July 10, 2013 —
Even now, with the past week behind me, I get a little dizzy (hold the comments, please) just glancing at my schedule. With summer in full swing, my dance card is full and I’m running as fast as I can. For those of you holding events that I didn’t have the opportunity to attend, my apologies. In the past seven days, I managed to get out to nine different locations, which ran the gamut from concerts to galleries to the theatre (oy, I’m out of breath), with a visit to the vet (wasp sting, don’t ask) thrown in for good measure. Dharma and I have since recovered and we’re now looking ahead, while reviewing where we’ve already been.
Last Tuesday, I pulled into the crowded lot at Bethel Woods (www.bethelwood  scenter.org) and found the pre-show festivities (aka tailgating parties) in full swing before the Dave Matthews Band (DMB) hit the stage. The DMB crowd is always an “experience” and I was more than curious to speak with some folks who looked ever so slightly out of place. Thinking of the band’s fan base as younger than myself, I found scores of people in attendance who remember JFK, which took me by surprise. With grown kids of their own, Laurie and Ira Kriegsman have attended more than 50 DMB concerts and showed no signs of slowing down. I also chatted with Maureen and Joe Telasco, who had driven from Hyde Park, NY for their “umpteenth” show, which seems to be the norm for the rabid fans who follow the tour from city to city, state to state. “We’ve lost count,” Joe told me. “DMB is not just for the younger set.”
As it happens, I loved the opening act, “Fitz and the Tantrums,” a band I was completely unaware of but will be keeping an eye on now. Described as an “American neo-soul/indie pop” band (okay, then) from Los Angeles, their lead vocalist, Noelle Scaggs, was on fire, and I found Fitz’s sound captivating. Most of the audience was still in the lot listening to DMB recordings, which was unfortunate, since it’s really ok to turn the dial once in a while. For photos and additional commentary, “like” us on Facebook and check out another cool (in reality, steaming hot) night at Bethel Woods.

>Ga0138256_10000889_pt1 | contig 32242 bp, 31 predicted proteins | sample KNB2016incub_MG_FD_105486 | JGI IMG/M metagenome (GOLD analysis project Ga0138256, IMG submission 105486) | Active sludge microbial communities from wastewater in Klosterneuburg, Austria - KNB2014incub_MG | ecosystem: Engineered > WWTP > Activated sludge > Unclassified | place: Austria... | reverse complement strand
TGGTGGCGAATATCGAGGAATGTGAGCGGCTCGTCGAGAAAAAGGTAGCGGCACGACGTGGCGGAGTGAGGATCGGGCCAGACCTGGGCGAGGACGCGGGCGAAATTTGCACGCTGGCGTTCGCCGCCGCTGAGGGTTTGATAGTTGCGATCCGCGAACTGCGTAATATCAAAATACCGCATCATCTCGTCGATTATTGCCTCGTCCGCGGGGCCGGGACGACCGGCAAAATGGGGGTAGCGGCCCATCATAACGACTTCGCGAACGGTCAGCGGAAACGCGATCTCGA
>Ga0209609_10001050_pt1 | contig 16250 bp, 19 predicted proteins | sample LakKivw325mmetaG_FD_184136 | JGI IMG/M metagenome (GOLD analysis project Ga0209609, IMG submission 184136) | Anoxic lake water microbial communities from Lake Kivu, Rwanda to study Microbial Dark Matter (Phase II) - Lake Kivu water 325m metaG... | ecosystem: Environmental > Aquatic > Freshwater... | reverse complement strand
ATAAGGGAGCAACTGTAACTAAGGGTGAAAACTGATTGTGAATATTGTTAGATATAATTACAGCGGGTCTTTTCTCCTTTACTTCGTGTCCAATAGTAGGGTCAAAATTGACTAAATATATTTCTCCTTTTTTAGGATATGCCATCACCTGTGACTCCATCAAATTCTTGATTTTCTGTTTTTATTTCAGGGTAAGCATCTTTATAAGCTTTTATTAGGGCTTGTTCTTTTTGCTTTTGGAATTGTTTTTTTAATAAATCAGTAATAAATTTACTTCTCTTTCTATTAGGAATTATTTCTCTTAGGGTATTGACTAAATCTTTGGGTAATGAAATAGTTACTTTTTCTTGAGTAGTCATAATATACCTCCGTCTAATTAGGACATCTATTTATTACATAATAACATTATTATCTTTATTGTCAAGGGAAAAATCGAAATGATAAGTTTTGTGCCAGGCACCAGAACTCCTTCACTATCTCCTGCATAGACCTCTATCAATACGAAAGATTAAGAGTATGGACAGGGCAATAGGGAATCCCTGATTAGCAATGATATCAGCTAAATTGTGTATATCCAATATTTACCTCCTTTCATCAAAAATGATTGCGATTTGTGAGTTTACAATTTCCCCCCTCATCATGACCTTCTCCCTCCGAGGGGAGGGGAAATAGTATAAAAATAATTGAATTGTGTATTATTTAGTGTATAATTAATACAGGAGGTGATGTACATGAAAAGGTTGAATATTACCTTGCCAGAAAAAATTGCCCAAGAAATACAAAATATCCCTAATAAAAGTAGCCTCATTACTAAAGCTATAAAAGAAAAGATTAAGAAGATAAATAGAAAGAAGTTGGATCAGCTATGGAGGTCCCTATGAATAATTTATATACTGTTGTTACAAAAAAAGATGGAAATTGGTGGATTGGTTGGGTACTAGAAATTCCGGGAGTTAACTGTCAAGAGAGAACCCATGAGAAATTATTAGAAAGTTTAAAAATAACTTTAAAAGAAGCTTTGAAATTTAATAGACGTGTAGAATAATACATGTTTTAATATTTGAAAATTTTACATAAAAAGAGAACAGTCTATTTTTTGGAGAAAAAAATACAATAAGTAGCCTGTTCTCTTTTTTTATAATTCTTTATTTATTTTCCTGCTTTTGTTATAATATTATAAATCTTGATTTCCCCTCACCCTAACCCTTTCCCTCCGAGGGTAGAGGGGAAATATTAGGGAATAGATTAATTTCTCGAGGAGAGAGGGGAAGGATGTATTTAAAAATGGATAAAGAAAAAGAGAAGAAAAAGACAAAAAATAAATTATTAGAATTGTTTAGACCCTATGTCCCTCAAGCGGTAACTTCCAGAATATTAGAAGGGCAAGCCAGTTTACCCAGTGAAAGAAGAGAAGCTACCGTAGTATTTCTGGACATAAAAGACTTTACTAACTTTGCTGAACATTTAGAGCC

On Wednesday night, I took my usual seat on the aisle for “9 to 5, the Musical” in Forestburgh (www.FBplayhouse.org ) and have given it my full attention in the form of a formal review in the Arts and Leisure section of The River Reporter online (enter at your own risk.)
Independence Day dawned and although the heat was outta control, folks flocked to the many events and fireworks shows all around the Upper Delaware River Valley. I decided to check out the festival and parade in Liberty, NY, and (with the wonder dog in tow) spent hours perusing the booths, enjoying the entertainment and photographing kids, floats and (of course) fire engines and tractors, which I never seem to tire of. To tag your friends and share the pics of both the Liberty and Narrowsburg parades, go to (yep, you guessed it) www.facebook.com/theriverreporter .
On Friday, photographer extraordinaire Jerry Cohen welcomed guests to the opening of his new exhibit “Eagles of the Upper Delaware,” which runs through the 17th of the month in Bethel (www.straycatgallery.com ) and exemplifies his lifelong love affair with imagery. I spoke with Cohen, who pointed me to his bio, which reads in part, “Whether it is the majestic nature of an eagle in flight or the haunting secrets held within an abandoned structure, there is beauty and intrigue everywhere I look.” My advice? Check out the show; this guy (and his skill at capturing his elusive subjects) is (IMHO) amazing.
Of course there’s more, including a trip to the “Chalk Walk” in Livingston Manor, which (for me) was a little too much walk and nowhere near enough chalk, but I chatted with friends, observed kids having a ball down at the swimming hole and took some fun pics of the various artists at work and the dog romping with pals. Want to see the photos? You know where to go.
The week’s pièce de résistance came with my visit to the Parksville USA Music Festival where founder and managing director Tom Caltabellotta (www.parksvilleusa.com ) had to set up extra seats to accommodate the huge crowd that showed up to hear (U)nity, who (according to the program) “aspire to create a completely original sound, fusing their Afro-Cuban roots with modern Jazz and Hip Hop.”
“Original” doesn’t even begin to describe their sound, and the group’s claim that their music is “able to reach each listener… regardless of age or taste” really rang true for me. Normally I’m not a huge fan of improvisational Jazz, but the proclamation that “listeners feel enlightened, refreshed and inspired by music again” was right on the money, and I’m still on a natural high from being in their presence. The group’s website (www.iamunity.com ) features “digital albums,” and founding member Axel Tosca (incredible, mesmerizing, astounding) informed that one can “pay what you can” to download tunes. I have so much more to say (big surprise there), but it would appear that I have run out of room.